How Brexit came about: The timeline that lead – finally – to British freedom

Brexit: Daily Express projects Union Jack onto Cliffs of Dover

January 1, 1973: The UK, together with Ireland and Denmark, join the EEC, enlarging the community from six nations to nine.

June 5, 1975: Britain approves membership of the EEC in its first referendum on Europe thanks largely to Margaret Thatcher.

1977: Former chancellor and home secretary Roy Jenkins becomes European commission president, a role he holds until 1981.

1979: New prime minister Margaret Thatcher tables a demand for a rebate from the EEC. First European parliamentary elections are held.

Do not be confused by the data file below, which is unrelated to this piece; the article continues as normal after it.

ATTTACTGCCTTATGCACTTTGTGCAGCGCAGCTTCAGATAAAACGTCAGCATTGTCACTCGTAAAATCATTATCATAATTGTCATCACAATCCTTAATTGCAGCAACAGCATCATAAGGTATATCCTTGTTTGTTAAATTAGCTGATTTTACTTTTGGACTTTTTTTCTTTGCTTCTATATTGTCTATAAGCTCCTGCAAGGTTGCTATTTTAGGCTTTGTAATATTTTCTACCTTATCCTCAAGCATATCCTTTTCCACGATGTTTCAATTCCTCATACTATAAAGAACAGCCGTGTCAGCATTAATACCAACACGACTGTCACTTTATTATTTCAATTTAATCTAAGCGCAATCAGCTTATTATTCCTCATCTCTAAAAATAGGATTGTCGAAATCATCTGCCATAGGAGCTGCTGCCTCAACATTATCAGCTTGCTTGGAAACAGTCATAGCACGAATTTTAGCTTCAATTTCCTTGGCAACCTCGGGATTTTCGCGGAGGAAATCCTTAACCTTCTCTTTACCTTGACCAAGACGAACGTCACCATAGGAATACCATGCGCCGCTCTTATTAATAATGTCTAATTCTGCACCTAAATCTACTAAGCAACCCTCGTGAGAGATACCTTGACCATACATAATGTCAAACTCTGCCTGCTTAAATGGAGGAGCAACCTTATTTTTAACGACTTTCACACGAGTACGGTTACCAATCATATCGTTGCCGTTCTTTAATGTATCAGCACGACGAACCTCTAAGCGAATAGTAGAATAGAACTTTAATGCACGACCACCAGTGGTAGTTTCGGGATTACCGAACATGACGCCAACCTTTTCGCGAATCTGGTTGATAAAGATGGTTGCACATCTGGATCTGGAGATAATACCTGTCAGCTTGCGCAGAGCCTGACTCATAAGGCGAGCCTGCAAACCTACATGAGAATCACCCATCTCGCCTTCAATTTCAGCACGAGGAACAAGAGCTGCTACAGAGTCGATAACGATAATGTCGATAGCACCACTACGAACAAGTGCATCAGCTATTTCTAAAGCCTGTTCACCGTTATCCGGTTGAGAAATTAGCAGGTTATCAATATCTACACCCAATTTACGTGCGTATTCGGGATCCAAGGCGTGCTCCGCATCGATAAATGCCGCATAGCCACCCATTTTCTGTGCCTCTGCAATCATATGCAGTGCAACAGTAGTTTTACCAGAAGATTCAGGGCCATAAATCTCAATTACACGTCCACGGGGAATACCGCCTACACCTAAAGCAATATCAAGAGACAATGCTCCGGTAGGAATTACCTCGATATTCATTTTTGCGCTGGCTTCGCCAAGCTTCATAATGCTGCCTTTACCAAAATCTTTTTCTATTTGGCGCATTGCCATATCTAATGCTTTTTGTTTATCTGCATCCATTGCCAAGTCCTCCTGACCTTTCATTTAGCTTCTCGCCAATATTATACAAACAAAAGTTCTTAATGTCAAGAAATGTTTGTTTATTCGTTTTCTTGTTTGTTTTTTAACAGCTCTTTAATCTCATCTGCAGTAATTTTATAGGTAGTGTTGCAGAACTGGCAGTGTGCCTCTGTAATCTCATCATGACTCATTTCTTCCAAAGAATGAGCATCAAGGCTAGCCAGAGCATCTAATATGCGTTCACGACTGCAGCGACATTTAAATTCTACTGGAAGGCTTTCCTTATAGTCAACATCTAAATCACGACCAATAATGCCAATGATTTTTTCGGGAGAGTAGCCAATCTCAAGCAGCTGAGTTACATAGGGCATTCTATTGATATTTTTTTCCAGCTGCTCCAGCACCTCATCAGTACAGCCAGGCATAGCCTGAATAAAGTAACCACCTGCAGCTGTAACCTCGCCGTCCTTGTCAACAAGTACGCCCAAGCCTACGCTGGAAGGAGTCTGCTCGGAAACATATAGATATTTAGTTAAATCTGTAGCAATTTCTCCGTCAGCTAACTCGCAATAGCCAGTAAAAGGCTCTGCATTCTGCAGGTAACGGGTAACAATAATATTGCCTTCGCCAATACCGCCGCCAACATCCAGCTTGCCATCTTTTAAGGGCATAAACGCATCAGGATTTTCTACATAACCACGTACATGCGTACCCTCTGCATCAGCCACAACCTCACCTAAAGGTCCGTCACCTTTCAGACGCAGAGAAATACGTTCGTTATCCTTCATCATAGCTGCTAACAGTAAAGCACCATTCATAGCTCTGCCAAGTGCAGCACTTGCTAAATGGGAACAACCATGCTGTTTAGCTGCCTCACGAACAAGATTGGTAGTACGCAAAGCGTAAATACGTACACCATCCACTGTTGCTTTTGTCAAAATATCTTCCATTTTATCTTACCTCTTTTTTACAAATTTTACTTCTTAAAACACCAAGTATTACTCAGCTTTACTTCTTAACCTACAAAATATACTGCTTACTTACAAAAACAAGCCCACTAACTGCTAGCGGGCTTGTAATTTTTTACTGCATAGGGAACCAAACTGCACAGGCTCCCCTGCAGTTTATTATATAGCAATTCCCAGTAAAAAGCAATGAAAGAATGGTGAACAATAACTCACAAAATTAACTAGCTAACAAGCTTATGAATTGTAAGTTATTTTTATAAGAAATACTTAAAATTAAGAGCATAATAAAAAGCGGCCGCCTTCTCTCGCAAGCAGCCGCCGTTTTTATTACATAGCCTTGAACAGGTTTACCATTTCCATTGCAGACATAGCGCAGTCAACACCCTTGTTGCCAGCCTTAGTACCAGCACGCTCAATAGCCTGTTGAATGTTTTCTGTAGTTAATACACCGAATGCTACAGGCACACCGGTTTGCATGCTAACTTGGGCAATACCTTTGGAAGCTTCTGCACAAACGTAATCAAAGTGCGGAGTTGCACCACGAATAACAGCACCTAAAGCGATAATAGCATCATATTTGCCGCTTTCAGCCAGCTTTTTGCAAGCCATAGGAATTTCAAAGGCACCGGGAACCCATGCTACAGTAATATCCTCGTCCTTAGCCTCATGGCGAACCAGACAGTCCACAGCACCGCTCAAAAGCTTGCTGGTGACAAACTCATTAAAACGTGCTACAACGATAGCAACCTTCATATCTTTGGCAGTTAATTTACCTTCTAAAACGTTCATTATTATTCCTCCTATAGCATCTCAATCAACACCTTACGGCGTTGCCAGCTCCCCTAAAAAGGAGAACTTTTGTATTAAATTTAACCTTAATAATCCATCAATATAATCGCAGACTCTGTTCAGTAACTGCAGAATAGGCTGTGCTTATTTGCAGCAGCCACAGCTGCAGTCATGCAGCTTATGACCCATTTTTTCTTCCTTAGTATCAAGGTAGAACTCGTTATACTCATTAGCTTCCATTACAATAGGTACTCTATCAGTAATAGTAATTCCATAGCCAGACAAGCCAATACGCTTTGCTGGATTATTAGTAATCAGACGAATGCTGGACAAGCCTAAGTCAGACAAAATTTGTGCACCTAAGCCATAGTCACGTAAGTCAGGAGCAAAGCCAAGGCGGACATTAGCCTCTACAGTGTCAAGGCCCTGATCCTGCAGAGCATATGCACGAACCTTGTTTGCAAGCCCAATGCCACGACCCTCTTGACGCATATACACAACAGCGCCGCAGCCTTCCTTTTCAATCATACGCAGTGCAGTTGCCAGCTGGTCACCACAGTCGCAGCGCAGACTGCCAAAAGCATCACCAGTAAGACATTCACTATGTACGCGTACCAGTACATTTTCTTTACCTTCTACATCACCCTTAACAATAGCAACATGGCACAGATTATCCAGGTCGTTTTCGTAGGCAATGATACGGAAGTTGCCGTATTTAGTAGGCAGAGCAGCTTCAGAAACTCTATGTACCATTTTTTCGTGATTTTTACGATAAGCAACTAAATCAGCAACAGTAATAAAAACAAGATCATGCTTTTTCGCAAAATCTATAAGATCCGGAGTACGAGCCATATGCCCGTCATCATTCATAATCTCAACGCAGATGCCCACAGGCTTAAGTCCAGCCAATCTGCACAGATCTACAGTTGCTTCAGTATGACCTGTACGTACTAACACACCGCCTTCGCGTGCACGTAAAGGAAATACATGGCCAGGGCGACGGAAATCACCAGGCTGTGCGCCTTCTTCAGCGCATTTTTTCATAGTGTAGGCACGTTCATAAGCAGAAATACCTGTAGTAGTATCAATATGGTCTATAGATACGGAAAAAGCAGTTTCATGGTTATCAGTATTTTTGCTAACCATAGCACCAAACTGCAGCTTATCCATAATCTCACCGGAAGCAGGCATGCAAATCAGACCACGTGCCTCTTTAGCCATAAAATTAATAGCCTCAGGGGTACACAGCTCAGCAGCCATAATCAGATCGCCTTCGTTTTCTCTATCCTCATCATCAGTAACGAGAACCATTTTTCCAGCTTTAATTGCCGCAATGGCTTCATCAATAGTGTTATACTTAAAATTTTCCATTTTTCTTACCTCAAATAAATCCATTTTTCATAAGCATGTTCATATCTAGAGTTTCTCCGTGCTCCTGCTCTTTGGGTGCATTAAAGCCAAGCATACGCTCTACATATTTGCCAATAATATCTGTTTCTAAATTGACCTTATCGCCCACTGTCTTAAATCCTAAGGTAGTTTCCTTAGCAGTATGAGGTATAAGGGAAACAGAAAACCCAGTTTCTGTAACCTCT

September 20, 1988: Mrs Thatcher makes her famous speech at the College of Europe in Bruges in the first clear sign of frustration at the idea of a federal superpower.

November 28, 1990: Mrs Thatcher is ousted from power amid Tory Party splits over Europe and is replaced by Johns Major.

September 16, 1992: Black Wednesday sees interest rates rocket to 15 percent and the devalued pound is forced out of the ERM, the system intended to stabilise currency values ahead of European monetary union.

November 1, 1993: The Maastricht Treaty establishes the EU, signalling ever closer European cooperation. Britain opts out of the social chapter.

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May 6, 1994: Anglo-French cooperation reaches new heights as the Eurotunnel opens.

March 26, 1995: Europe becomes borderless with the opening of the Schengen area of free travel which does away with passport checks but the UK and Ireland opt out.